Project E Megacity EP
It might not win any points for originality, but Megacity, the debut EP from Project […]
It might not win any points for originality, but Megacity, the debut EP from Project E, sure does retro right. This shouldn’t be surprising, as Merc, the label putting it out, has been almost entirely defined by a discography that venerates dance music’s past through referentiality and sampling. Consisting of Merc label head Mark E and jazz keyboardist Nathaniel Woodcock, the duo’s first release offers three tracks of vintage Chicago by way of a layover in the British Isles.
There’s an obsessive level of attention to detail that’s present immediately in the first notes of opener “Megacity.” A loose bell melody is met with laidback electric piano chords and open hi-hats. Percolating synth pops provide the hook; taken together, it’s the kind of track that could only be made in hindsight. It’s a collage of interpolation that pulls itself together from some of the most defining moments of early house.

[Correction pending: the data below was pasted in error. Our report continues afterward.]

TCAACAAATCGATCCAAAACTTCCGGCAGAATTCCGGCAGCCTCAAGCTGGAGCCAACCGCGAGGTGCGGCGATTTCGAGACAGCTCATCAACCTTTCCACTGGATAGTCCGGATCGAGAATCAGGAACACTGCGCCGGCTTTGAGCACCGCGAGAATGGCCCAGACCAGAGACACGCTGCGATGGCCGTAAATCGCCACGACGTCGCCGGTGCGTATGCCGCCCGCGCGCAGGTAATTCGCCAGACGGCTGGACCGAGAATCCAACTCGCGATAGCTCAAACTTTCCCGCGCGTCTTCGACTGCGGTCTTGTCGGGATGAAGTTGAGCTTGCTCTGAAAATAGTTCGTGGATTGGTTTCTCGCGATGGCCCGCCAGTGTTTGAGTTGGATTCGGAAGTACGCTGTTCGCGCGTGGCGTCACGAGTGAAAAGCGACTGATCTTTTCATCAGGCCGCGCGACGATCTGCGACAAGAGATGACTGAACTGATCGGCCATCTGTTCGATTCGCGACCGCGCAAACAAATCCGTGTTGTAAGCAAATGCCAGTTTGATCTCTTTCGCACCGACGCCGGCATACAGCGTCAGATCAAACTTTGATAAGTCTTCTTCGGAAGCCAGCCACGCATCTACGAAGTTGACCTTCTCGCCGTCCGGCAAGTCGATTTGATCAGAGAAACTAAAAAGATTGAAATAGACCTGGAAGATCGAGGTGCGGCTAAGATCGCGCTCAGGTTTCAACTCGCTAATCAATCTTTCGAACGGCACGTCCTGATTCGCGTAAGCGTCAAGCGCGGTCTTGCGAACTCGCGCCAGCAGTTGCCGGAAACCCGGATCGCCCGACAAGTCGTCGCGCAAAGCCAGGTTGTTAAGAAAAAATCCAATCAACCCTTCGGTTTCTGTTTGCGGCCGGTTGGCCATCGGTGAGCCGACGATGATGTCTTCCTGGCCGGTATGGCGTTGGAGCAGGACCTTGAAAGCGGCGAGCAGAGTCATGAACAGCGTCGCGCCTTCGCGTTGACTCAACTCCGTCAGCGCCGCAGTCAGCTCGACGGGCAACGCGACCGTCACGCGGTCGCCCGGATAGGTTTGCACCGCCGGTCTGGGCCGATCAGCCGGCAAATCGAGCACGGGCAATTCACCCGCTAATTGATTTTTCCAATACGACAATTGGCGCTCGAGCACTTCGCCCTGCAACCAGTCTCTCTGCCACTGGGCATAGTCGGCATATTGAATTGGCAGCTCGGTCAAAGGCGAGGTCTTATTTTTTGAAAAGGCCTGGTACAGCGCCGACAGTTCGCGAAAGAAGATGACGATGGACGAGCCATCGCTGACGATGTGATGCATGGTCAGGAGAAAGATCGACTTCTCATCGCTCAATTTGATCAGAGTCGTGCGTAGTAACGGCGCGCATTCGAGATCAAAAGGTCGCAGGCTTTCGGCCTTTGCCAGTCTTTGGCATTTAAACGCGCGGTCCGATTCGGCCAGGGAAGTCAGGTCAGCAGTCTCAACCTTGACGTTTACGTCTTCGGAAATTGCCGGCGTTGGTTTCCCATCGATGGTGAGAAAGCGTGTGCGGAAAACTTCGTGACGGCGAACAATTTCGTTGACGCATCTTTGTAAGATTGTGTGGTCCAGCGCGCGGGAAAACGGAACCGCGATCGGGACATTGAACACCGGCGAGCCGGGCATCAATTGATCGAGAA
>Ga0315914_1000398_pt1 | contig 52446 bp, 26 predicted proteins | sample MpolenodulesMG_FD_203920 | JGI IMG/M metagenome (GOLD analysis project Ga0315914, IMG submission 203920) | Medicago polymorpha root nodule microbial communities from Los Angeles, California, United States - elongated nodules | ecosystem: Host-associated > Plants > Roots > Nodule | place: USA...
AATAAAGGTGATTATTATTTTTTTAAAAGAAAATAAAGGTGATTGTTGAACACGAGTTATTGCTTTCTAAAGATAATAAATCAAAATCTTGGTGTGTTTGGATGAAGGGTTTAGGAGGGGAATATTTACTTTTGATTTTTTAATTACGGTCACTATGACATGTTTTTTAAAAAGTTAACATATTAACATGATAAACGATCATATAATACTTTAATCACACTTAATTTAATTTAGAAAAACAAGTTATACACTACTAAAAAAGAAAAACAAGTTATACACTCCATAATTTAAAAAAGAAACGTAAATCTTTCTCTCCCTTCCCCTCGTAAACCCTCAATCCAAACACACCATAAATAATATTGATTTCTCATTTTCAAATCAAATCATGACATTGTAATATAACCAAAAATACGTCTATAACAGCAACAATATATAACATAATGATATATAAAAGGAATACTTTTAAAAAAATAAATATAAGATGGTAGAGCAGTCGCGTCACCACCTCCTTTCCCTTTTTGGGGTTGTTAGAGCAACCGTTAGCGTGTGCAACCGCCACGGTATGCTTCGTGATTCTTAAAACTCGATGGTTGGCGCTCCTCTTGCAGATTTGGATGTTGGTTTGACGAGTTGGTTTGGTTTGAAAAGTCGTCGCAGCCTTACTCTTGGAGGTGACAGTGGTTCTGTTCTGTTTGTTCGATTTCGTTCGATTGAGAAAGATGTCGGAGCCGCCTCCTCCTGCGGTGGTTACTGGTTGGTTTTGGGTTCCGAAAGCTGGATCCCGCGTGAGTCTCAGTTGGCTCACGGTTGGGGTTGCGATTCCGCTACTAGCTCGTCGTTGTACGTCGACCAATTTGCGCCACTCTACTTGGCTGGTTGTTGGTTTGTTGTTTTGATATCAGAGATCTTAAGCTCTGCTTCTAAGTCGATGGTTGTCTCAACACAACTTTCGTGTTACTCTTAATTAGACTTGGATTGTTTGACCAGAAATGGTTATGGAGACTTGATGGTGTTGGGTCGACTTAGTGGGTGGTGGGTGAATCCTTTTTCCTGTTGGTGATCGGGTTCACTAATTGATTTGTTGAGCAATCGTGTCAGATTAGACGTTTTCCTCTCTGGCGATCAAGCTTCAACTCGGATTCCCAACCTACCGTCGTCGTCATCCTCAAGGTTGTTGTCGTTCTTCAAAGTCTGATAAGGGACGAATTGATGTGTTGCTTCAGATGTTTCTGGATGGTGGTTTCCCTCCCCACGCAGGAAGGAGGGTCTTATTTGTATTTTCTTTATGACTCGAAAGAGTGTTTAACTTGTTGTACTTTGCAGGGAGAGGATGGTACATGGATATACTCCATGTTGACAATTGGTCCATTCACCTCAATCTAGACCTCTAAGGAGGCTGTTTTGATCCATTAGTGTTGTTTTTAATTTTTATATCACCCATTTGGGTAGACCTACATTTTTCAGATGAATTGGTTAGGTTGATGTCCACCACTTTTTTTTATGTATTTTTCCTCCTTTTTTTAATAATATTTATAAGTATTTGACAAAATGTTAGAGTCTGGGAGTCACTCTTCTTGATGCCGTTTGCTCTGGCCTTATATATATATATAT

This aesthetic runs through the rest of the release. Second track “Mozaic” opens with an echoed-out sample of a bongo. For the first few seconds, it almost seems as if it’ll turn into a tracky, contemporary house bang. However, a squirming bassline and weird, almost Indian-sounding flourishes push the cut back into throwback territory as 808 cowbells and soft pads carry the track along.
Finally, the EP comes to a close much as it began, with the comparatively club-ready churn of “Nightbeat.” Police sirens chirp, synths bleep, and a Moroder-style arp bass chugs—all mingling beneath the driving click of hi-hats set to rapid fire. That looseness is here again, with rose-colored blasts of angular synthesis providing a bed for an occasional faux steel-drum riff.
As an exercise in reliving the glory days of the 1980s, Megacity succeeds flawlessly. Yet one can’t help but wonder if we haven’t moved past the moment of simulation. In its three tracks, the EP never feels as though Project E is bringing anything new to the table beyond contemporary production techniques. It’s too bad, because it sounds like the potential is there.